The Term "Compress"
To understand external applications we require a more precise description of them. Different terms may be used to describe the same thing, depending on the context.
External applications are used to convey healing processes via the skin. Many of them are three-part compresses:
An inner cloth is used to carry various kinds of agents; it is followed by a second and third cloth (this is described in detail under "General Information For Administering Compresses" in the text below. The inner cloth is placed gently but quickly on the skin, the second (intermediate) cloth is sculpted over it to fit the shape of the body; the third (outer) cloth completes the compress.
Next the patient is covered, tucking in the shoulders but not restricting the neck area. The blanket should lie as close as possible to each side of the body. This kind of firm packing, emphasising the body's boundaries, gives the person security and support as they entrust themselves to a loosening and dissolving process in the body and a letting go of consciousness. The person experiences himself or herself as an entirety and can fall asleep.
Thus a particular organ or area of the body is wrapped up, but so is the entire human being, who feels enfolded in the application. When we want to emphasize the medication aspect of the application (along with its size relative to the area under treatment, or the whole body), we speak of a compress, poultice or wet pack. In the German language when we want to express the local application as a whole, or when we look at the patient who is receiving it, the term "wrap" ("Wickel") is the most appropriate and universally valid. It also covers the meaning that one person is doing the wrapping and the other gets wrapped.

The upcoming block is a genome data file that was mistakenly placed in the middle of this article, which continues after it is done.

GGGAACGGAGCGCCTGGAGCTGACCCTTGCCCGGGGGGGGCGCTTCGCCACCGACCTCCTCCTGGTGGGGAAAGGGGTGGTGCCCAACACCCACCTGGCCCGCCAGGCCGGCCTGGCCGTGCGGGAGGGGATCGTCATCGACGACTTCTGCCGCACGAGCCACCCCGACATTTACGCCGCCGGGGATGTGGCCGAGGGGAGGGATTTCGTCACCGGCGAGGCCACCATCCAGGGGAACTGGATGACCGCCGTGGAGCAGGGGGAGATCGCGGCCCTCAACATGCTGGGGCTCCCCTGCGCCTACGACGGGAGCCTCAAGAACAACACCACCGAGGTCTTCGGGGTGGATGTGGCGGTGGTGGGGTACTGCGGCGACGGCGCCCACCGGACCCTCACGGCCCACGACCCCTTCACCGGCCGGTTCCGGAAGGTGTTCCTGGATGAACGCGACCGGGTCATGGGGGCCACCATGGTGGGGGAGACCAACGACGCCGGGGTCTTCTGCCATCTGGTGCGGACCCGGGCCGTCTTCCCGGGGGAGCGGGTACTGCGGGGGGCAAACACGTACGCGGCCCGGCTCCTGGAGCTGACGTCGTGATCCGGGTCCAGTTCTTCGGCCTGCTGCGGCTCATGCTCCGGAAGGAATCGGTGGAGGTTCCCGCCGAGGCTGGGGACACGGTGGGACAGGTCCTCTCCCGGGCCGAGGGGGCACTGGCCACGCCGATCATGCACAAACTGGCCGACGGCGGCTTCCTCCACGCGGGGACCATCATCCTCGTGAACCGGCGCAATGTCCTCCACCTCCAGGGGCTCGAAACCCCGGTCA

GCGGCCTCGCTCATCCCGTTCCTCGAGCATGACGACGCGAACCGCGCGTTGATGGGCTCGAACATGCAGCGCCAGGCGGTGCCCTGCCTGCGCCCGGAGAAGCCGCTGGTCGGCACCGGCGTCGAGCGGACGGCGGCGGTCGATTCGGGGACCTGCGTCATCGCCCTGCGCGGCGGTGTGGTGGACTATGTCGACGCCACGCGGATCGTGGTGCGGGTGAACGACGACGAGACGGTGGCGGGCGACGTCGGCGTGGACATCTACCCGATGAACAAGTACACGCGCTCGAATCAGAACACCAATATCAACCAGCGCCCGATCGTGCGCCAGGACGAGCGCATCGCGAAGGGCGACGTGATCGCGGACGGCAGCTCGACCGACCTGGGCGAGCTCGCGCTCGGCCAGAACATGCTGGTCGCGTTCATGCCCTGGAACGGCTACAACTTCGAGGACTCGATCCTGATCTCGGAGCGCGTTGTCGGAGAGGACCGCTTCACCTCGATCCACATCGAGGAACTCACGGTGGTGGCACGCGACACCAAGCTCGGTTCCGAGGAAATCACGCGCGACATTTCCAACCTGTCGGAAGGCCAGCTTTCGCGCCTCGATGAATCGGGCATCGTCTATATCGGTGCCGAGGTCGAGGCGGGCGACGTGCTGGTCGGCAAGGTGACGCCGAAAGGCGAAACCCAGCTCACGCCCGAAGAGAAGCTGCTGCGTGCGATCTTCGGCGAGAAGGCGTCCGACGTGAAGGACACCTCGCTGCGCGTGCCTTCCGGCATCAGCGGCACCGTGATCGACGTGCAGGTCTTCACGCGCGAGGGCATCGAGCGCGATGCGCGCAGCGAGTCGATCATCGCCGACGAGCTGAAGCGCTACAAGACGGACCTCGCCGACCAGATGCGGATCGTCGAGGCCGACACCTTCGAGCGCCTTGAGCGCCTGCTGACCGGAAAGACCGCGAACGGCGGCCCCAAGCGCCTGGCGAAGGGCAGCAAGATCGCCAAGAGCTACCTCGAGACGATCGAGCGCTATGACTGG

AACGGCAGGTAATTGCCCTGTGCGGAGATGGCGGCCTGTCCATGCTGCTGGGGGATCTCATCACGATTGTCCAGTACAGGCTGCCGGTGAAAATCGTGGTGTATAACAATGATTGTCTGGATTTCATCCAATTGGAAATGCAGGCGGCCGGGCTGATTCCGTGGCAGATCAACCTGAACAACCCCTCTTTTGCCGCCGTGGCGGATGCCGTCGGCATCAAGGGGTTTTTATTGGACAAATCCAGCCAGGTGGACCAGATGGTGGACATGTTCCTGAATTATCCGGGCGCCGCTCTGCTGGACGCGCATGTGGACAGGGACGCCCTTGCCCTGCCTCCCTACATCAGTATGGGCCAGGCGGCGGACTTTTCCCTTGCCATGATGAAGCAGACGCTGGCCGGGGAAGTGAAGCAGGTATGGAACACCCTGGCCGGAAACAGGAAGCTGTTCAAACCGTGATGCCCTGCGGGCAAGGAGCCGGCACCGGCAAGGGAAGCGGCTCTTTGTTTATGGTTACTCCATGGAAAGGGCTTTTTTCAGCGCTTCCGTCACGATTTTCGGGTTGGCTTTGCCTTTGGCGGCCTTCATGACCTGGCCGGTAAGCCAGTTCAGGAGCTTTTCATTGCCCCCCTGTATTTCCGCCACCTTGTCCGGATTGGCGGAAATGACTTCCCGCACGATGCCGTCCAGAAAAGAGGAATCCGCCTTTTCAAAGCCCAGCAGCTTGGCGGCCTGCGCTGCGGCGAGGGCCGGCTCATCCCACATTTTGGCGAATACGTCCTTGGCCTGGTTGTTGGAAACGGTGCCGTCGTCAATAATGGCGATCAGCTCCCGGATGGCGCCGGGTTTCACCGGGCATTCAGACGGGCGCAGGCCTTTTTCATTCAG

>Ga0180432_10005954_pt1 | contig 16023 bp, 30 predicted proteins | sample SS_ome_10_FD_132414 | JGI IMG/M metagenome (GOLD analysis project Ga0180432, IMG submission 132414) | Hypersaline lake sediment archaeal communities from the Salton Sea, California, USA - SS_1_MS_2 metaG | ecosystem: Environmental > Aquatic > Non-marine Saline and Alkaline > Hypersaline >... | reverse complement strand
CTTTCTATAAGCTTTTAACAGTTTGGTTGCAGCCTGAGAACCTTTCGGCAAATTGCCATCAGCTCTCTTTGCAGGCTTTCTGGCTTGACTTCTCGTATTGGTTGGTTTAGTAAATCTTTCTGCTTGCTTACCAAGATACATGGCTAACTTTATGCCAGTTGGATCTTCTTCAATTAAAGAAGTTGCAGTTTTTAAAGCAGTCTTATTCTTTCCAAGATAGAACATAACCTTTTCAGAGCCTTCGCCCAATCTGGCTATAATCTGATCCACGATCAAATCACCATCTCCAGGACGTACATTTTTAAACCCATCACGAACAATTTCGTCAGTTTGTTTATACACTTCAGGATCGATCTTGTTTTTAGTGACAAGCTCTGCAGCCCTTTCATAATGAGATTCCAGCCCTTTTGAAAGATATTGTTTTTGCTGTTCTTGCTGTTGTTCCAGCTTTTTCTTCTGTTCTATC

Moist-hot and moist-warm compresses are the prototypes. Most of the external applications are called compresses. Depending on the organ or body part they are called liver, abdominal, chest or wrist compresses, or to indicate the agent they are called arnica, calendula or onion compresses. Sometimes the terms are combined: a yarrow liver compress.
Poultices form a special category, e.g., applications made with mustard powder, ginger powder, quark, onions, potatoes.
In Germany the term "Wickel" (wrap) is a recognized name that has found its way into legislation.
Important Aspects to Keep in Mind (see also "General Information For Administering Compresses")
1) The more comfortably and relaxed a patient can lie wrapped up with a compress, the greater will be his or her bodily and mental receptivity for the therapeutic impulses of the application. We achieve this through well-conceived, careful preparation and implementation (warmth, position, rest, etc., see below).
During the application the patient should be able to surrender his or her body to it undisturbed, so that the organism can enter into dialog with the healing substance. This is why the caregiver takes care of the removal of the compress afterwards, not the patient, so that there is no interruption of this process before the start of the post-treatment rest.